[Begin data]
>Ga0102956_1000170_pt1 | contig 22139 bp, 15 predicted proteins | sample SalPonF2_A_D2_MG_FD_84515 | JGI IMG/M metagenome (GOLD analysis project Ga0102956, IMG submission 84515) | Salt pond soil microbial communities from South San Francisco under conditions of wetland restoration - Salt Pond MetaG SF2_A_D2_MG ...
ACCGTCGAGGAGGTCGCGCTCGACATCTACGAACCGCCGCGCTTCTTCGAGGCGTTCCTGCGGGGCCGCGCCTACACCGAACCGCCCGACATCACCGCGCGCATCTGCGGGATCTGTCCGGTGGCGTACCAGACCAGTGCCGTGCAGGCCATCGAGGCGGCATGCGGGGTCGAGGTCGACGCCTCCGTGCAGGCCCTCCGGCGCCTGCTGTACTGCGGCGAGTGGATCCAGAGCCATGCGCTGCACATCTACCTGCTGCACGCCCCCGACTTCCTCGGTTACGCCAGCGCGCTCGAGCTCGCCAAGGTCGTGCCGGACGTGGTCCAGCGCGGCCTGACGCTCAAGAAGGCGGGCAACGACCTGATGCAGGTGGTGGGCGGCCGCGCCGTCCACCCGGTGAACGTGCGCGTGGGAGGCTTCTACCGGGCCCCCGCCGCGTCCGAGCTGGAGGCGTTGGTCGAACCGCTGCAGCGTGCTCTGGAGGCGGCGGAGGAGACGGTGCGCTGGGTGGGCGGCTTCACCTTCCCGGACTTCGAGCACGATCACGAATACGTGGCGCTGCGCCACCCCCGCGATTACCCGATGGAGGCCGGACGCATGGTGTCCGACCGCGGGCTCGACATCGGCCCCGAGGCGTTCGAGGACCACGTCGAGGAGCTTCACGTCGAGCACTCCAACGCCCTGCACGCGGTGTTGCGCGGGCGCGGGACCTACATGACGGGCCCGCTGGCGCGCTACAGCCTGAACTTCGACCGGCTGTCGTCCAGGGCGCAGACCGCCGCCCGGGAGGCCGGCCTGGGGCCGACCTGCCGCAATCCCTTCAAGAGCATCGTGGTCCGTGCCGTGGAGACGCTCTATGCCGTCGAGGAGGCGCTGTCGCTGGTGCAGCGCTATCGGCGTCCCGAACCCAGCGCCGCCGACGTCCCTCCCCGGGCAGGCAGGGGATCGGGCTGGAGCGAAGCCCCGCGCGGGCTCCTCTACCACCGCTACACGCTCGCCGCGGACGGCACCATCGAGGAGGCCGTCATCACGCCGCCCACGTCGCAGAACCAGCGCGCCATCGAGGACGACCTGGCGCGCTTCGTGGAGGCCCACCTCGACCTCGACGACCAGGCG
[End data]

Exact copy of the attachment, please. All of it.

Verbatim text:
>Ga0102956_1000170_pt1 | contig 22139 bp, 15 predicted proteins | sample SalPonF2_A_D2_MG_FD_84515 | JGI IMG/M metagenome (GOLD analysis project Ga0102956, IMG submission 84515) | Salt pond soil microbial communities from South San Francisco under conditions of wetland restoration - Salt Pond MetaG SF2_A_D2_MG ...
ACCGTCGAGGAGGTCGCGCTCGACATCTACGAACCGCCGCGCTTCTTCGAGGCGTTCCTGCGGGGCCGCGCCTACACCGAACCGCCCGACATCACCGCGCGCATCTGCGGGATCTGTCCGGTGGCGTACCAGACCAGTGCCGTGCAGGCCATCGAGGCGGCATGCGGGGTCGAGGTCGACGCCTCCGTGCAGGCCCTCCGGCGCCTGCTGTACTGCGGCGAGTGGATCCAGAGCCATGCGCTGCACATCTACCTGCTGCACGCCCCCGACTTCCTCGGTTACGCCAGCGCGCTCGAGCTCGCCAAGGTCGTGCCGGACGTGGTCCAGCGCGGCCTGACGCTCAAGAAGGCGGGCAACGACCTGATGCAGGTGGTGGGCGGCCGCGCCGTCCACCCGGTGAACGTGCGCGTGGGAGGCTTCTACCGGGCCCCCGCCGCGTCCGAGCTGGAGGCGTTGGTCGAACCGCTGCAGCGTGCTCTGGAGGCGGCGGAGGAGACGGTGCGCTGGGTGGGCGGCTTCACCTTCCCGGACTTCGAGCACGATCACGAATACGTGGCGCTGCGCCACCCCCGCGATTACCCGATGGAGGCCGGACGCATGGTGTCCGACCGCGGGCTCGACATCGGCCCCGAGGCGTTCGAGGACCACGTCGAGGAGCTTCACGTCGAGCACTCCAACGCCCTGCACGCGGTGTTGCGCGGGCGCGGGACCTACATGACGGGCCCGCTGGCGCGCTACAGCCTGAACTTCGACCGGCTGTCGTCCAGGGCGCAGACCGCCGCCCGGGAGGCCGGCCTGGGGCCGACCTGCCGCAATCCCTTCAAGAGCATCGTGGTCCGTGCCGTGGAGACGCTCTATGCCGTCGAGGAGGCGCTGTCGCTGGTGCAGCGCTATCGGCGTCCCGAACCCAGCGCCGCCGACGTCCCTCCCCGGGCAGGCAGGGGATCGGGCTGGAGCGAAGCCCCGCGCGGGCTCCTCTACCACCGCTACACGCTCGCCGCGGACGGCACCATCGAGGAGGCCGTCATCACGCCGCCCACGTCGCAGAACCAGCGCGCCATCGAGGACGACCTGGCGCGCTTCGTGGAGGCCCACCTCGACCTCGACGACCAGGCG